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Aim: To Implement

Algorithm

Flood

Fill

Theory:
Flood fill, also called seed fill, is an algorithm that determines the area
that are connected to a given node in a multi-dimensional array. It is used
in the "bucket" fill tool of paint programs to determine which parts of a
bitmap to fill with color, and in puzzle games such as Puyo Puyo, Lumines,
Magical Drop, and some implementations of Tetris (but not Columns) for
determining which pieces are cleared.
The flood fill algorithm takes three parameters: a start node, a target
color, and a replacement color. The algorithm looks for all nodes in the
array which are connected to the start node by a path of the target color,
and changes them to the replacement color. There are many ways in
which the flood-fill algorithm can be structured, but they all make use of a
queue or stack data structure, explicitly or implicitly. One implicitly stackbased (recursive) flood-fill implementation (for a two-dimensional array)
goes as described below algorithm.

4-Connected Region

Fig. a:Four Connected Approach


Figure shows two methods for proceeding to neighbouring pixels from the
current test position. In the figure, four neighbouring points are tested.
The four neighbouring sides are refered as:
1.
2.
3.
4.

North
East
West
South
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These are the pixel positions that are right, left above, and below the
current pixel. Areas filled by this method are called 4-connected. It is
called 4-connected because it is connected to 4 neighbouring regions of
the current pixel.

8-Connected Region:
Seed point

Fig. b:Eight Connected Approach


The second method, shown in figure is used to fill more complex figures.
Here the set of neighbouring positions to be tested includes the four
diagonal pixels. Fill methods using this approach are called 8-connected.
The eight neighbouring sides are refered as:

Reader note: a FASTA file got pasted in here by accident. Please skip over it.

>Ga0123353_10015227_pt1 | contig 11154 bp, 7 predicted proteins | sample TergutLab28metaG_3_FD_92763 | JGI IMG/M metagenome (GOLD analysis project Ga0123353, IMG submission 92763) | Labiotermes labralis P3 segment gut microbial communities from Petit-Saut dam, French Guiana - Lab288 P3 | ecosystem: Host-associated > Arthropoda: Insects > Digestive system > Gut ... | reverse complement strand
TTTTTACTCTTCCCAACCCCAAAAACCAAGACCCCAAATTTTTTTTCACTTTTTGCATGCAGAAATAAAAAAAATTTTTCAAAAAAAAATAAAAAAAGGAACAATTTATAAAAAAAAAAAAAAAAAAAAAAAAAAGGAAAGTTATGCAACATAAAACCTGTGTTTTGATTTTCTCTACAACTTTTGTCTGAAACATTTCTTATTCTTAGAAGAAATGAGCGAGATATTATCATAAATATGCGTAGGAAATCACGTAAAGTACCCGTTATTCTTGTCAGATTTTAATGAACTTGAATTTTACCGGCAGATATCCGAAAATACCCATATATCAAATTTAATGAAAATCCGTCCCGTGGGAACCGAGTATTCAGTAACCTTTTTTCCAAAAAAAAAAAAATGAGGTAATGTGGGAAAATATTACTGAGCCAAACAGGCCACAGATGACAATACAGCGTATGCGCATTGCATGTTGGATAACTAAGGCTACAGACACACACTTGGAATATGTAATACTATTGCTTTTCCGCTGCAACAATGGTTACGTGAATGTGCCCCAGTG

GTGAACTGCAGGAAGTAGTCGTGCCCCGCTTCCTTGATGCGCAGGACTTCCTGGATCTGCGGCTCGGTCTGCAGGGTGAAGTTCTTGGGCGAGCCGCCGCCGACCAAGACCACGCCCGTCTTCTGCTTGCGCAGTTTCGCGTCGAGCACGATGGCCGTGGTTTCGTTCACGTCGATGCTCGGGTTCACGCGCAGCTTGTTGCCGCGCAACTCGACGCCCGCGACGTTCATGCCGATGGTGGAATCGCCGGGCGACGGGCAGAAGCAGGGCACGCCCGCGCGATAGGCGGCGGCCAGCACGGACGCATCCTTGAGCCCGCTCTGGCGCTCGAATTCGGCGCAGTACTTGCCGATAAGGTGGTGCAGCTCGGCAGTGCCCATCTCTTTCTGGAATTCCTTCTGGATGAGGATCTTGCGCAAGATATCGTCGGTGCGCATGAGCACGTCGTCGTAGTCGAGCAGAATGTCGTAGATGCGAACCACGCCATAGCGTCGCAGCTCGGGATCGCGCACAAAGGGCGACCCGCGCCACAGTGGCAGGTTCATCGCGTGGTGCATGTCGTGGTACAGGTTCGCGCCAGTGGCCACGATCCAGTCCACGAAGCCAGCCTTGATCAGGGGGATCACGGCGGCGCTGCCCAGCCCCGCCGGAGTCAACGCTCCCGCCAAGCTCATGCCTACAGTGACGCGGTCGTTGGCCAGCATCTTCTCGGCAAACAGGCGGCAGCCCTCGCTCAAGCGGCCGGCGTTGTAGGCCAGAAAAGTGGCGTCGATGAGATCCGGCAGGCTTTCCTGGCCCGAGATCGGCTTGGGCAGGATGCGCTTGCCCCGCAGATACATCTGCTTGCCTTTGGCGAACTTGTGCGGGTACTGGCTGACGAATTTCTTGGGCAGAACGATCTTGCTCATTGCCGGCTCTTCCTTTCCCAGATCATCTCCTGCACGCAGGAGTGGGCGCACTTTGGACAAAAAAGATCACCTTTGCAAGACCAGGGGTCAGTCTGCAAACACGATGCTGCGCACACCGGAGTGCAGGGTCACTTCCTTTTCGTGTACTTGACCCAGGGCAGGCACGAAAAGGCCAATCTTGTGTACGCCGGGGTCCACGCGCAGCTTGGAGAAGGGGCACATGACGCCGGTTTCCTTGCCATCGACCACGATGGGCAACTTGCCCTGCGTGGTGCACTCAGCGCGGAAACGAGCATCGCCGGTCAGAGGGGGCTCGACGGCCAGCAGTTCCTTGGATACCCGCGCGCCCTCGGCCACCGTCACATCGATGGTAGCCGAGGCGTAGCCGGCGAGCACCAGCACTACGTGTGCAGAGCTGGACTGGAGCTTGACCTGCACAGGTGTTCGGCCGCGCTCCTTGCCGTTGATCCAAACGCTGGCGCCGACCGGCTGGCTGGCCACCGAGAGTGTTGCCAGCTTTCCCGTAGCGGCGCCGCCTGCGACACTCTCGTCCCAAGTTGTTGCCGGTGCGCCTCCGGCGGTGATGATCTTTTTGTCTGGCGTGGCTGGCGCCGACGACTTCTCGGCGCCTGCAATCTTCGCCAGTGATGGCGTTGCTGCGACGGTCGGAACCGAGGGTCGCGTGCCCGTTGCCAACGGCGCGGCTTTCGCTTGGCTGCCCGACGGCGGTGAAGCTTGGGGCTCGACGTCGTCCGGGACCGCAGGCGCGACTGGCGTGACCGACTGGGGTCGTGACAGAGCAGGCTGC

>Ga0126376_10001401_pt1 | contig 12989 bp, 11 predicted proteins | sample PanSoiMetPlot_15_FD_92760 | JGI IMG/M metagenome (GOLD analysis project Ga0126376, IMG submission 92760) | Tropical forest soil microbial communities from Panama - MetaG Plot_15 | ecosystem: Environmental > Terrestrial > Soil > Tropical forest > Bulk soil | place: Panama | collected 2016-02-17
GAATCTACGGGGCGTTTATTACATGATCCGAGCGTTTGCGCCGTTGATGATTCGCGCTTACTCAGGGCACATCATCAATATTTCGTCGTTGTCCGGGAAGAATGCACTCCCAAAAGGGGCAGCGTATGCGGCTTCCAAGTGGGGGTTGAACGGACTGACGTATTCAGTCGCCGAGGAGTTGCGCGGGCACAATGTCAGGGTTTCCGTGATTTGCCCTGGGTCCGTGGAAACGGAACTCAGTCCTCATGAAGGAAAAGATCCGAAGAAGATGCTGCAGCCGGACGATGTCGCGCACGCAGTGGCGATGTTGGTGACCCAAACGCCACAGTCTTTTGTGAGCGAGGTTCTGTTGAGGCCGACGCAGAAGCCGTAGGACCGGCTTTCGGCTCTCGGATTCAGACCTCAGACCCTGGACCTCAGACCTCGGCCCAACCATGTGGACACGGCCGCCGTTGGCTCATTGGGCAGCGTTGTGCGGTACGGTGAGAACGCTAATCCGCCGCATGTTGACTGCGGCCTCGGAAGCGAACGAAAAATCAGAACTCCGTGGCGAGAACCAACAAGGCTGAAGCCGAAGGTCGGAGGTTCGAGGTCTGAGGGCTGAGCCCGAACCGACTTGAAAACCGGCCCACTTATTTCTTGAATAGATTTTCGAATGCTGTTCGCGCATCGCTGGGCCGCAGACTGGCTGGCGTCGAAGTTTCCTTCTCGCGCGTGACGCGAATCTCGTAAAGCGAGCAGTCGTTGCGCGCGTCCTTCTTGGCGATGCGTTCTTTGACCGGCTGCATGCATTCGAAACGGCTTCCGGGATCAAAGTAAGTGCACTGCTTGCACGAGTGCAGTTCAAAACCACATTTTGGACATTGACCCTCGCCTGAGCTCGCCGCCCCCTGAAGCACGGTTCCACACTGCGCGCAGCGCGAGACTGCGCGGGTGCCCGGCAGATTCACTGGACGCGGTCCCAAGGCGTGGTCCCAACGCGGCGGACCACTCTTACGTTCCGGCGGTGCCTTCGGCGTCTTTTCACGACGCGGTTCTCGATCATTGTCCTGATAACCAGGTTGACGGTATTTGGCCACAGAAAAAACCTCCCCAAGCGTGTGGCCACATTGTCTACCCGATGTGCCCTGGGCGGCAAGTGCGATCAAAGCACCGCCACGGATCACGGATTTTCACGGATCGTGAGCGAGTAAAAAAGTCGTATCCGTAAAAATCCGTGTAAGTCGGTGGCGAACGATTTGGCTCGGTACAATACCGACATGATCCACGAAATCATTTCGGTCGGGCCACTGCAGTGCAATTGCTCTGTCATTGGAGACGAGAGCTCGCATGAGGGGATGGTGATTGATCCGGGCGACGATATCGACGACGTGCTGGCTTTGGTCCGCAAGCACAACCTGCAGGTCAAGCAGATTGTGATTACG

1.
2.
3.
4.
5.
6.
7.
8.

North
East
West
South
North-East
North-West
South-East
South-West

An 8-connected boundary fill algorithm would correctly fill the interior of


the area defined in figure but the 4 connected boundary fill algorithm
produces partial fill shown.

Algorithm for 4-connected Flood fill :


void floodFill4 (int x, int y, int fillColor, int oldColor)
{
if (getPixel (x, y) == oldColor)
{
setColor (fillColor);
setPixel (x, y);
floodFill4 (x+1, y, fillColor, oldColor);
floodFill4 (x-1, y, fillColor, oldColor);
floodFill4 (x, y+1, fillColor, oldColor);
floodFill4 (x, y-1, fillColor, oldColor);
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}
}

Algorithm for 8-connected Flood fill :


void floodFill8 (int x, int y, int fillColor, int oldColor)
{
if (getPixel (x, y) == oldColor)
{
setColor (fillColor);
setPixel (x, y);
floodfill8 (x+1, y, fillColor, oldColor);
floodfill8 (x-1, y, fillColor, oldColor);
floodfill8 (x, y+1, fillColor, oldColor);
floodfill8 (x, y-1, fillColor, oldColor);

floodfill8
floodfill8
floodfill8
floodfill8

(x+1, y+1, fill, boundary);


(x-1, y-1, fill, boundary);
(x-1, y+1, fill, boundary);
(x+1, y-1, fill, boundary);

}
}

Conclusion:
It is used when an area defined with multiple color boundaries.
Flood fill instead of checking the boundary colour it checks the
interior colour (original polygon colour).
It can be implemented using 4connected or 8 connected region
filling.

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